There are several TV shows today that have people bringing in old and or strange stuff and finding out it is worth a lot of money. My favorite show of this genre is “Pawn Stars.”
Pawn Stars is about a pawn shop in Las Vegas and it always shows interesting things that people bring in. Sometimes these items are worth a lot of money. Sometimes people think they are worth a lot of money and they end up disappointed.
If I had to pawn or sell something to dig up some extra cash I would be in trouble. I don’t think I have anything that is particularly valuable.
I have an old Mickey Mantle button in good condition that cost $5 in 1956; that might be worth $25. I’ll bet my 1957 autographed copy of “The Mickey Mantle Story” would be worth a pretty penny if that prick Freddy Deroda hadn’t stole it before his family moved out of town in the dead of night. I have a few old coins, but other than that nothing the Pawn Stars would be interested in.
I thought I made an astute purchase in 1978. In 1978 our President was Jimmy Carter. His brother Billy Carter was a real character. He was a beer guzzling good old boy from Georgia. Billy didn’t have a lot of money. In 1978 he capitalized on his reputation and slapped his name on a contract for a brew called “Billy Beer.”
I immediately bought a six pack of Billy Beer and put it away in my closet. This beer was not to be consumed, oh no, this was an investment.
The young Cranky was going to make a fortune.
Buy a six pack of beer, sit on it for 40 years and in retirement pull out an unopened six pack of very rare Billy Beer, find a collector, and I would be in high clover.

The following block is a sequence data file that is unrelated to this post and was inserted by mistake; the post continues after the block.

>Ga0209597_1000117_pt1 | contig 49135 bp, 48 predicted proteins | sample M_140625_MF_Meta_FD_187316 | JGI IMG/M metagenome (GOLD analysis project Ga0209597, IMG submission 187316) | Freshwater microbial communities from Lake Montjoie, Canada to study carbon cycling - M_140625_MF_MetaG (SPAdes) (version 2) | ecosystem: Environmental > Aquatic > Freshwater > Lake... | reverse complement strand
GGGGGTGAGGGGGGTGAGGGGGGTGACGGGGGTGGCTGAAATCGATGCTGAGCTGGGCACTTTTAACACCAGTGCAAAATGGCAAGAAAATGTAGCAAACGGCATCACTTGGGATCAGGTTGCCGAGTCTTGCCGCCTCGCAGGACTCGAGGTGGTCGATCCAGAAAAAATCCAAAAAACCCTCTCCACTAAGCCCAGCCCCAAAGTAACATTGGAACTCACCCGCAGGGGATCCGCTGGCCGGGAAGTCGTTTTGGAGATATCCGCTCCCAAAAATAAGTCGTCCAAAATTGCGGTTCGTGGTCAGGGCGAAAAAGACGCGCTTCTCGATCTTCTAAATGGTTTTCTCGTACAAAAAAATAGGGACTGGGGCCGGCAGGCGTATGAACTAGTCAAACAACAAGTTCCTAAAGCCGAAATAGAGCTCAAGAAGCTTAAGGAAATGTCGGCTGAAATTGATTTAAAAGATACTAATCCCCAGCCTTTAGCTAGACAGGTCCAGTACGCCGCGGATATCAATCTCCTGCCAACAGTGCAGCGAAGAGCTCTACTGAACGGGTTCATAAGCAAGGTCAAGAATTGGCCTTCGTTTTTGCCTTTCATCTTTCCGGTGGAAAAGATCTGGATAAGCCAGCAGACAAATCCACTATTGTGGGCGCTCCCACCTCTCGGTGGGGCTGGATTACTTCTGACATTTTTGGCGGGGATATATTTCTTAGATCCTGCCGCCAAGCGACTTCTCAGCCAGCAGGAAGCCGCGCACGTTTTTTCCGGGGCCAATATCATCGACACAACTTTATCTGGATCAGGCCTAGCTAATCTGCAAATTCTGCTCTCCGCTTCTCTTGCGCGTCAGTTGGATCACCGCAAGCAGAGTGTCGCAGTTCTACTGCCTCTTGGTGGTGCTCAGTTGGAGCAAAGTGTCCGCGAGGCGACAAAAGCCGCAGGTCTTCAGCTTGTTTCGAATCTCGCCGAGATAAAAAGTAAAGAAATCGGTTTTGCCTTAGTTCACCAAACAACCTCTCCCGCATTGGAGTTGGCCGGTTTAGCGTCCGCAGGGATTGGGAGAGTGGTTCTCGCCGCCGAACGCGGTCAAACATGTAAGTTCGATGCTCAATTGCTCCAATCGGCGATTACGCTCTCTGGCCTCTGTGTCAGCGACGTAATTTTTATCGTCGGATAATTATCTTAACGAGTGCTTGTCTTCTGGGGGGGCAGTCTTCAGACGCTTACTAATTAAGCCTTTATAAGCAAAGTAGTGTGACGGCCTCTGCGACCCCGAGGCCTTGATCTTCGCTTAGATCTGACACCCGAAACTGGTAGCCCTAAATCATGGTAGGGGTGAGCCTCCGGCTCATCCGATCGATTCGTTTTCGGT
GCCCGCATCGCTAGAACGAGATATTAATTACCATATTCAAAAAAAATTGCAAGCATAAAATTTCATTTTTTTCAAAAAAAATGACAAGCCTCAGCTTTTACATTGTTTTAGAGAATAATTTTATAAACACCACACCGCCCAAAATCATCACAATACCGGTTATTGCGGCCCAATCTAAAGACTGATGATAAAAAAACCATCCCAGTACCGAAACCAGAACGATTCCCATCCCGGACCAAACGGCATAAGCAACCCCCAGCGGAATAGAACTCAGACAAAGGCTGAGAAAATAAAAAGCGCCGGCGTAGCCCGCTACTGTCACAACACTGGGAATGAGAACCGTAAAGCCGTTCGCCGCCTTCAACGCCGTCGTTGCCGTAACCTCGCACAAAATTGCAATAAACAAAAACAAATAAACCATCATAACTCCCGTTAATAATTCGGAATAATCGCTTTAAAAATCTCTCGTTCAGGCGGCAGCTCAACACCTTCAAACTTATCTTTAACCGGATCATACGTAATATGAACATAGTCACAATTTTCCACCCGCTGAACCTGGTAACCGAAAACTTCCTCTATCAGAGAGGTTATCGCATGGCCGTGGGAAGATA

The problem with this investment was in 1978, young Cranky was very poor; paycheck to paycheck poor. In the 1978 economy of Jimmy Carter a lot of people were poor and a lot of people didn’t even get a paycheck. In 1978 unemployment was 9-10%, wages were low and prices were through the roof. It was called stagflation, that rare economy of stagnation and inflation. I was at least lucky enough to have scored a mortgage years before at 7%, because during stagflation mortgages were 12-14 percent and rising.
The day came in 1979, where I had little or no money, and a heavy hankering for a beer. I consumed my investment. I saved the empties for a while, but ultimately tossed them figuring their value would be next to nil.
I have often berated myself for not saving my investment. I have wondered how much my lack of discipline cost me.
It is now thirty-six years since I consumed my investment. I recently Googled “Billy Beer” to see how much my thirst cost me. In 1978 that six pack of beer cost me $3.65. Today it is worth about $20.
It seems I was not the only one who thought Billy Beer would be a great investment, and most of the other investors had enough self-control to hold on to the brew.
Now I am glad I drank mine!